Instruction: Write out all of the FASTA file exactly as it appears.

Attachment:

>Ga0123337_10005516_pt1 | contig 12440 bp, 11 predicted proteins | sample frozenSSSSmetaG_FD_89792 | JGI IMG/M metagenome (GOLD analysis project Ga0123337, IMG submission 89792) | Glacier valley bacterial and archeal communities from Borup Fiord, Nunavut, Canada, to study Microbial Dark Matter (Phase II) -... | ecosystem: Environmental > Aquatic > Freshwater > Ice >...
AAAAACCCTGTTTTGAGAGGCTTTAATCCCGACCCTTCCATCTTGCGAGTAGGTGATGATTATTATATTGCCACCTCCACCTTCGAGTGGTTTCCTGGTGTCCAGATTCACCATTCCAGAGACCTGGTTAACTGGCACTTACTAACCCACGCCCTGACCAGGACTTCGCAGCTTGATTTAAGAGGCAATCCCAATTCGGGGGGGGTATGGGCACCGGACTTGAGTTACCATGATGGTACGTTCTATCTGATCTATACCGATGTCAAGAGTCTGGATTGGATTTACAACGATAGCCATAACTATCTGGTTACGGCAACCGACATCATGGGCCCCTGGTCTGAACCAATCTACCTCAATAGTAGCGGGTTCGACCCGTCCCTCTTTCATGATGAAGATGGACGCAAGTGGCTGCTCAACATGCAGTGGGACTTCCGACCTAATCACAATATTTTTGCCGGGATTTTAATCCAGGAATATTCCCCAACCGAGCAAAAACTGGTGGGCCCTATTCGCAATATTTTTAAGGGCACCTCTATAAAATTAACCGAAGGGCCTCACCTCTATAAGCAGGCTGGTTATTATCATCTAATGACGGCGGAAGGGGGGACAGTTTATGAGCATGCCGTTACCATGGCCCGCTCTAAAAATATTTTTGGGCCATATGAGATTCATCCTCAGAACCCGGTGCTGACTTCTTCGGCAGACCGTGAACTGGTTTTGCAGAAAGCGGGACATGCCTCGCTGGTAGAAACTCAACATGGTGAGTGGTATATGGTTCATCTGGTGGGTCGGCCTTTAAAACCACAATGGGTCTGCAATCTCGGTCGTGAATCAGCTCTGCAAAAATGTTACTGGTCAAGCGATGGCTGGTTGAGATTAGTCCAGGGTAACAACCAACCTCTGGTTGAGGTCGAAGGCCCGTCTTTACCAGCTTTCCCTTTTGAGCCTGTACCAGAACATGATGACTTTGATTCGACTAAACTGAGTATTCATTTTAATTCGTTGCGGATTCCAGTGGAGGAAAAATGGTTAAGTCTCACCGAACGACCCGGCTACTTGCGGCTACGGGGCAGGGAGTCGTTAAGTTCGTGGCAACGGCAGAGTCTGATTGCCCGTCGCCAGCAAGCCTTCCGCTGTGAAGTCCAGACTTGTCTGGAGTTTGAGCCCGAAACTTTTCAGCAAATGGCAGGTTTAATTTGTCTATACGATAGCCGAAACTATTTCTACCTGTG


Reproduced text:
>Ga0123337_10005516_pt1 | contig 12440 bp, 11 predicted proteins | sample frozenSSSSmetaG_FD_89792 | JGI IMG/M metagenome (GOLD analysis project Ga0123337, IMG submission 89792) | Glacier valley bacterial and archeal communities from Borup Fiord, Nunavut, Canada, to study Microbial Dark Matter (Phase II) -... | ecosystem: Environmental > Aquatic > Freshwater > Ice >...
AAAAACCCTGTTTTGAGAGGCTTTAATCCCGACCCTTCCATCTTGCGAGTAGGTGATGATTATTATATTGCCACCTCCACCTTCGAGTGGTTTCCTGGTGTCCAGATTCACCATTCCAGAGACCTGGTTAACTGGCACTTACTAACCCACGCCCTGACCAGGACTTCGCAGCTTGATTTAAGAGGCAATCCCAATTCGGGGGGGGTATGGGCACCGGACTTGAGTTACCATGATGGTACGTTCTATCTGATCTATACCGATGTCAAGAGTCTGGATTGGATTTACAACGATAGCCATAACTATCTGGTTACGGCAACCGACATCATGGGCCCCTGGTCTGAACCAATCTACCTCAATAGTAGCGGGTTCGACCCGTCCCTCTTTCATGATGAAGATGGACGCAAGTGGCTGCTCAACATGCAGTGGGACTTCCGACCTAATCACAATATTTTTGCCGGGATTTTAATCCAGGAATATTCCCCAACCGAGCAAAAACTGGTGGGCCCTATTCGCAATATTTTTAAGGGCACCTCTATAAAATTAACCGAAGGGCCTCACCTCTATAAGCAGGCTGGTTATTATCATCTAATGACGGCGGAAGGGGGGACAGTTTATGAGCATGCCGTTACCATGGCCCGCTCTAAAAATATTTTTGGGCCATATGAGATTCATCCTCAGAACCCGGTGCTGACTTCTTCGGCAGACCGTGAACTGGTTTTGCAGAAAGCGGGACATGCCTCGCTGGTAGAAACTCAACATGGTGAGTGGTATATGGTTCATCTGGTGGGTCGGCCTTTAAAACCACAATGGGTCTGCAATCTCGGTCGTGAATCAGCTCTGCAAAAATGTTACTGGTCAAGCGATGGCTGGTTGAGATTAGTCCAGGGTAACAACCAACCTCTGGTTGAGGTCGAAGGCCCGTCTTTACCAGCTTTCCCTTTTGAGCCTGTACCAGAACATGATGACTTTGATTCGACTAAACTGAGTATTCATTTTAATTCGTTGCGGATTCCAGTGGAGGAAAAATGGTTAAGTCTCACCGAACGACCCGGCTACTTGCGGCTACGGGGCAGGGAGTCGTTAAGTTCGTGGCAACGGCAGAGTCTGATTGCCCGTCGCCAGCAAGCCTTCCGCTGTGAAGTCCAGACTTGTCTGGAGTTTGAGCCCGAAACTTTTCAGCAAATGGCAGGTTTAATTTGTCTATACGATAGCCGAAACTATTTCTACCTGTG